For what it’s worth, the story includes a 2016 quote from Coach Cal, saying, “If the kid gets his grad degree in one year, fine; if he doesn’t, you’ve got to use the scholarship for two years.”

The new rule would really only impact men’s basketball, and it would mean grad transfers better be completing that grad degree in one year.

[NYT: N.C.A.A. Clock May Be Running Out on Graduate Transfers]

Article written by Drew Franklin

I can recite every line from Forrest Gump, blindfolded. Follow me on Twitter: @DrewFranklinKSR

36 Comments for The NCAA could make it harder on graduate transfers



  1. Mad Max
    5:06 pm April 4, 2019 Permalink

    Don’t worry. If Duke signs one, NCAA will say it is a brilliant move and K is an innovator…



    • nocode96
      5:42 pm April 4, 2019 Permalink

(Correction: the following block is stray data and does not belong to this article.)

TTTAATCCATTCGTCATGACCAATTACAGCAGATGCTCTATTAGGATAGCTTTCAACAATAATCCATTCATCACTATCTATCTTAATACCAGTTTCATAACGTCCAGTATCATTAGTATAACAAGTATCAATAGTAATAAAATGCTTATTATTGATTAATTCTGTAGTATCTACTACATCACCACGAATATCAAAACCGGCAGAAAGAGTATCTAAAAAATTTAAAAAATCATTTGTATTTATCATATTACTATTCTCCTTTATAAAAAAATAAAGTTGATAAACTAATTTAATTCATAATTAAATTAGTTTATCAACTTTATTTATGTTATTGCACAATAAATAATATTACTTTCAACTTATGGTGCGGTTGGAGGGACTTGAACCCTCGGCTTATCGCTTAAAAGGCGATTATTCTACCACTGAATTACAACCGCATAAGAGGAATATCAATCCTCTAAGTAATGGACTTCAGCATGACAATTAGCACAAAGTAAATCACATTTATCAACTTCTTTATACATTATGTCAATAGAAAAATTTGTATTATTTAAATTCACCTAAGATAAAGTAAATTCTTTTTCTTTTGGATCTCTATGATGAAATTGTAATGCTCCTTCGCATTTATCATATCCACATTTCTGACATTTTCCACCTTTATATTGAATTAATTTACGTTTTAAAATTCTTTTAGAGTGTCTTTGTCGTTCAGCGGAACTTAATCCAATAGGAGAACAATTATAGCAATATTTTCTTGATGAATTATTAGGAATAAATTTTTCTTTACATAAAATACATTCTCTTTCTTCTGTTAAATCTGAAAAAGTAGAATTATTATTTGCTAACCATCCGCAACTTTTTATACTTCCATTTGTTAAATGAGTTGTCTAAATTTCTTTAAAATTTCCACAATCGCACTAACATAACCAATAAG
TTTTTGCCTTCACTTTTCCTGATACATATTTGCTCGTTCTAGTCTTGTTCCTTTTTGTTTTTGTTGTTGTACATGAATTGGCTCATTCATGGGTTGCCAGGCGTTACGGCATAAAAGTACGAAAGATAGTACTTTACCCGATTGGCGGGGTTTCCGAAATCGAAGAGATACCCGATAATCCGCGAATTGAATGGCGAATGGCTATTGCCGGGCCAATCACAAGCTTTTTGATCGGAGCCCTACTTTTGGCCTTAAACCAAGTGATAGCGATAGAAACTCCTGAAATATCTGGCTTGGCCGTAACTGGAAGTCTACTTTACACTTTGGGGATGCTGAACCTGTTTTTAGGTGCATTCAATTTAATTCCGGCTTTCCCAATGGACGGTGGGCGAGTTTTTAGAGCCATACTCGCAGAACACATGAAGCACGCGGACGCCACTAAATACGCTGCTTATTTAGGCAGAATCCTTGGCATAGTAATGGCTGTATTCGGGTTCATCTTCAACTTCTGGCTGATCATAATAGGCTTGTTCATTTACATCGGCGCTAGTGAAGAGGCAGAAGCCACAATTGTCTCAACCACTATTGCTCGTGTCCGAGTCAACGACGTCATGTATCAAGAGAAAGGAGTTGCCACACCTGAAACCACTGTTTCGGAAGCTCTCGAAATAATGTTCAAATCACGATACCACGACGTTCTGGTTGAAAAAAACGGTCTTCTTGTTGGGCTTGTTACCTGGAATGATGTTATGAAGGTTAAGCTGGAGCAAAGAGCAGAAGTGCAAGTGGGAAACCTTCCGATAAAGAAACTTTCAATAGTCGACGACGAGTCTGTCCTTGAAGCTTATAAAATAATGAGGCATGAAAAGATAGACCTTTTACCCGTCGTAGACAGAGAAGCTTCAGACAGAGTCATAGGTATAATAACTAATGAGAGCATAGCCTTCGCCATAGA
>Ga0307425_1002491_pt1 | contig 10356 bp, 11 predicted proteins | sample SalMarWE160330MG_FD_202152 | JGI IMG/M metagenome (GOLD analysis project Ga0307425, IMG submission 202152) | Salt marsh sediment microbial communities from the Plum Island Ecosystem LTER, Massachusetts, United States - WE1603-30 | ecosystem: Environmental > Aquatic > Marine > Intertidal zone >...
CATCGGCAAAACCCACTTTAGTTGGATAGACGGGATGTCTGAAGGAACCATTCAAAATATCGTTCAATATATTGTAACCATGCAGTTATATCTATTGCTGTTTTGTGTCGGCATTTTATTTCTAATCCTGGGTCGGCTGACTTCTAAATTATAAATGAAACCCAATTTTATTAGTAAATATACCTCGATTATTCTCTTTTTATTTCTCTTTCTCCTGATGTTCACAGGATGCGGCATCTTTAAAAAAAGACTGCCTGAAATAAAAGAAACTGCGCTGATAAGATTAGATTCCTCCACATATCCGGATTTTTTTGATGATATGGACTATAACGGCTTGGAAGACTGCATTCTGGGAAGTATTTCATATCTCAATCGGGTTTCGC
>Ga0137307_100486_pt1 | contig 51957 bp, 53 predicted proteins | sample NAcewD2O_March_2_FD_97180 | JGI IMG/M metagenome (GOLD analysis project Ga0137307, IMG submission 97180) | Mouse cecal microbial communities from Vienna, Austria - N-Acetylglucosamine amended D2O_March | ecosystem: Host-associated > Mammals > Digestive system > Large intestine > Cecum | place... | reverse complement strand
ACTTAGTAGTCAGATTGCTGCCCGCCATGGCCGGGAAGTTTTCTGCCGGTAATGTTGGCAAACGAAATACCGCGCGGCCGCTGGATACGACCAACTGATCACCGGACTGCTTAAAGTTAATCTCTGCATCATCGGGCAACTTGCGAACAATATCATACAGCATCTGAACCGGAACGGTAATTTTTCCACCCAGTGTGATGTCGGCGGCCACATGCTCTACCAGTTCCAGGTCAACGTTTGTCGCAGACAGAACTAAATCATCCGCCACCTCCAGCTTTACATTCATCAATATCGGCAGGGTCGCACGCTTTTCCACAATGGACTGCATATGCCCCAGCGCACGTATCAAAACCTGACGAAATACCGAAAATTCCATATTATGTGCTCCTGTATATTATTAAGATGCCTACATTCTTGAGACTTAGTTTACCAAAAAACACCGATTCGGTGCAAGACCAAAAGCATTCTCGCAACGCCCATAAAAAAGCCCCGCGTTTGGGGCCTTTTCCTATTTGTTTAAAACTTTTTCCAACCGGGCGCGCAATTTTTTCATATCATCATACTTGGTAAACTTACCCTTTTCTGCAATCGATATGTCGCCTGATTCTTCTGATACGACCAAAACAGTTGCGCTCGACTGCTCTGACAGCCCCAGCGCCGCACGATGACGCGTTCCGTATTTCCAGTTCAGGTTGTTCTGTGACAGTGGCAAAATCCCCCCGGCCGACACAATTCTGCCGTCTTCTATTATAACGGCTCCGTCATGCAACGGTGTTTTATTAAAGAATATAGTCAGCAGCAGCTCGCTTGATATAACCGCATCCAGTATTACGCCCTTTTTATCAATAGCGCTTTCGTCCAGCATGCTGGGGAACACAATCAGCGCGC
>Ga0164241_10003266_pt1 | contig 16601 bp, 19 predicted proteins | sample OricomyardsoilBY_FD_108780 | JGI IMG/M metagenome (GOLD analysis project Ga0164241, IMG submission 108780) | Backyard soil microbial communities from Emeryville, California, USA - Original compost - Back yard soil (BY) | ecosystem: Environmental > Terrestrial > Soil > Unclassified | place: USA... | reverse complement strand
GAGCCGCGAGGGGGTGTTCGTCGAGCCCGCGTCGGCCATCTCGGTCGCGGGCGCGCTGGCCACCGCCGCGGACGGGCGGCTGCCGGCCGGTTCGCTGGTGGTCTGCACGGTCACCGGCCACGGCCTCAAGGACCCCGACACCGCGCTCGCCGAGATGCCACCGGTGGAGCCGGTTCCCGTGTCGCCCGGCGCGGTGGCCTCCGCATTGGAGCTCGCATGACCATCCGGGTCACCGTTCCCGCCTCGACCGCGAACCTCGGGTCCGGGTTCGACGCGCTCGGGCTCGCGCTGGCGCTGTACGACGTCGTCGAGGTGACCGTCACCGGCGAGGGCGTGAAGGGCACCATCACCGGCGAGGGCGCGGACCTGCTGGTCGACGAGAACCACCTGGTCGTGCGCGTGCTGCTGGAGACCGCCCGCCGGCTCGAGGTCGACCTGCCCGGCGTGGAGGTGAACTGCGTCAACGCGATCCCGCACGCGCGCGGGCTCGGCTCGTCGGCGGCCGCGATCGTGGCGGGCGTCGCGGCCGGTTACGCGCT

Yep



    • J. Did
      7:29 pm April 4, 2019 Permalink

      Many moons ago, when I was in school, my Property Professor used to enjoy stating the phrase (which was a book): The Law is an Ass.

      Which continues to, as always, remind me of the NCAA – and their ‘laws’.

      Ridiculous; flaws.

      This is a smokescreen.

      The NCAA has many other more PROFOUND issues to address than nipping this ‘problem’ in the couple-of-year-old bud.



  2. bwise
    5:08 pm April 4, 2019 Permalink

    Title 9!!!! Title 9!!!!! Equality!



  3. eddiesuttonsliver
    5:12 pm April 4, 2019 Permalink

    “Nice little game you got here. It’d be a shame if someone……ruined it.” ~ the NCAA



  4. BBNDan7
    5:13 pm April 4, 2019 Permalink

    *kentucky uses two grad transfers*
    NCAA: “hey here’s a new rule on grad transfers…”